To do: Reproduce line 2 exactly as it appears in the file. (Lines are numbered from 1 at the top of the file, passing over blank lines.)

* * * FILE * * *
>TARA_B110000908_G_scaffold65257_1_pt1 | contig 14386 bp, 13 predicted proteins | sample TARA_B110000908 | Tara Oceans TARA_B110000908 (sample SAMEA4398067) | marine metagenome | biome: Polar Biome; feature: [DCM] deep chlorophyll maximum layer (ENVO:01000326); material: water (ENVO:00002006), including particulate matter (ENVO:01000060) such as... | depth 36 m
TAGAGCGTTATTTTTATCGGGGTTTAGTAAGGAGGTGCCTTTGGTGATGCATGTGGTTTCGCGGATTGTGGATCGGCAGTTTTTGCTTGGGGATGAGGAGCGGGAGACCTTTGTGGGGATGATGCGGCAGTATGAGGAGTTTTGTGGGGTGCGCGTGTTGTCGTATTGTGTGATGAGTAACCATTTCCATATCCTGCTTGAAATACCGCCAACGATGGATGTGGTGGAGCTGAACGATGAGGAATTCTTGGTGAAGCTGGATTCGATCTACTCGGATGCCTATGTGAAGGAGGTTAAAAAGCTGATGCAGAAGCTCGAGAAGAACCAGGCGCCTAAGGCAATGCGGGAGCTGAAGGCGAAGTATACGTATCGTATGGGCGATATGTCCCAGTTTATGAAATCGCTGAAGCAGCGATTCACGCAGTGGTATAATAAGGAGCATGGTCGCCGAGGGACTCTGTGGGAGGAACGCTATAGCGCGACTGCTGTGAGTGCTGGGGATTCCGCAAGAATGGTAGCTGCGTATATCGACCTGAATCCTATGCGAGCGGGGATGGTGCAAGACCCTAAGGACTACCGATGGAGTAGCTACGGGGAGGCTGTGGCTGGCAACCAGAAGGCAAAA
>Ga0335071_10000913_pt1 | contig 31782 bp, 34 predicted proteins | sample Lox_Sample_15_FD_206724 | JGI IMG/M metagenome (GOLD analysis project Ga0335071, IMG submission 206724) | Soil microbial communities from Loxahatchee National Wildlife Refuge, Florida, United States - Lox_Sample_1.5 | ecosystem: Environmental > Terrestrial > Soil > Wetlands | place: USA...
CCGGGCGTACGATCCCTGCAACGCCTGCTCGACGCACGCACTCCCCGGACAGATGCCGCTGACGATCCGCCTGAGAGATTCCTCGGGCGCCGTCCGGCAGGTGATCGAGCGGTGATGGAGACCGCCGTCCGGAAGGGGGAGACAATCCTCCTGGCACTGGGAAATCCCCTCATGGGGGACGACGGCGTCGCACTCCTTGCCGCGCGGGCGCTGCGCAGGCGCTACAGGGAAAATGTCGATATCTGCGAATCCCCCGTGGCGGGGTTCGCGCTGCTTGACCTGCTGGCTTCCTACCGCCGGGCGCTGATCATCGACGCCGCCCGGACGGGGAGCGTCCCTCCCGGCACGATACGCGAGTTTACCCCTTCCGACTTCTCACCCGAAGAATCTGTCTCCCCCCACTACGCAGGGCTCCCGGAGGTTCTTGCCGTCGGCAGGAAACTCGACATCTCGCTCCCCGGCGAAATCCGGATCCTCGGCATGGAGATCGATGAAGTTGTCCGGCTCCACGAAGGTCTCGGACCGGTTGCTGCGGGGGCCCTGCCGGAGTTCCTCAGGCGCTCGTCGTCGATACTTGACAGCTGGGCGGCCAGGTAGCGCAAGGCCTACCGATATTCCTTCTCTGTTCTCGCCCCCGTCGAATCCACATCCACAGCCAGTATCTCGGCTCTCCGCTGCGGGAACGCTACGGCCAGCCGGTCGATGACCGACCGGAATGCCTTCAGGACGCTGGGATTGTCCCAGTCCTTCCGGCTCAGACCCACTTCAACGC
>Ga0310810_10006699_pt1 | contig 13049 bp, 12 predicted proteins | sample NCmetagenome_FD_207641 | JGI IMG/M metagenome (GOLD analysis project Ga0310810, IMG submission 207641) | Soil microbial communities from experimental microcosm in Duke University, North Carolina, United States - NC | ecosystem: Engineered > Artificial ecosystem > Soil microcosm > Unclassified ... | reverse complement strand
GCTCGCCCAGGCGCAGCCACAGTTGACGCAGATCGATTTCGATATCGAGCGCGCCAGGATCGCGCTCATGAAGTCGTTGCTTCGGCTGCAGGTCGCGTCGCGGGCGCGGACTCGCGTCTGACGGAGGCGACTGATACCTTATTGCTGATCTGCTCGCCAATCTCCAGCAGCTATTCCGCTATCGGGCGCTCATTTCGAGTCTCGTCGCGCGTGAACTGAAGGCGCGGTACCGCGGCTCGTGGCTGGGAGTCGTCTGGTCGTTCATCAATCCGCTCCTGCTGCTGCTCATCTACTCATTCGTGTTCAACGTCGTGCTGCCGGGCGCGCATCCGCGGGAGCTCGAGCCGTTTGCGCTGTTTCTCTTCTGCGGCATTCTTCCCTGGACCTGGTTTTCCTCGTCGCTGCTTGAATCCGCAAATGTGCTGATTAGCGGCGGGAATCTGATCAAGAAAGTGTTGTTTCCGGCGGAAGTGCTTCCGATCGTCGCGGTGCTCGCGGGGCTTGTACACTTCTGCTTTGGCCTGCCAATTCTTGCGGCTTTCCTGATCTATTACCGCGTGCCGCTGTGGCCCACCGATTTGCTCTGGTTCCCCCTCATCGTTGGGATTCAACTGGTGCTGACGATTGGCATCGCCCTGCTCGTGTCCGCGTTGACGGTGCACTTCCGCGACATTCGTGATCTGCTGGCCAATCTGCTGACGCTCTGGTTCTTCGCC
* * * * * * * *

TAGAGCGTTATTTTTATCGGGGTTTAGTAAGGAGGTGCCTTTGGTGATGCATGTGGTTTCGCGGATTGTGGATCGGCAGTTTTTGCTTGGGGATGAGGAGCGGGAGACCTTTGTGGGGATGATGCGGCAGTATGAGGAGTTTTGTGGGGTGCGCGTGTTGTCGTATTGTGTGATGAGTAACCATTTCCATATCCTGCTTGAAATACCGCCAACGATGGATGTGGTGGAGCTGAACGATGAGGAATTCTTGGTGAAGCTGGATTCGATCTACTCGGATGCCTATGTGAAGGAGGTTAAAAAGCTGATGCAGAAGCTCGAGAAGAACCAGGCGCCTAAGGCAATGCGGGAGCTGAAGGCGAAGTATACGTATCGTATGGGCGATATGTCCCAGTTTATGAAATCGCTGAAGCAGCGATTCACGCAGTGGTATAATAAGGAGCATGGTCGCCGAGGGACTCTGTGGGAGGAACGCTATAGCGCGACTGCTGTGAGTGCTGGGGATTCCGCAAGAATGGTAGCTGCGTATATCGACCTGAATCCTATGCGAGCGGGGATGGTGCAAGACCCTAAGGACTACCGATGGAGTAGCTACGGGGAGGCTGTGGCTGGCAACCAGAAGGCAAAA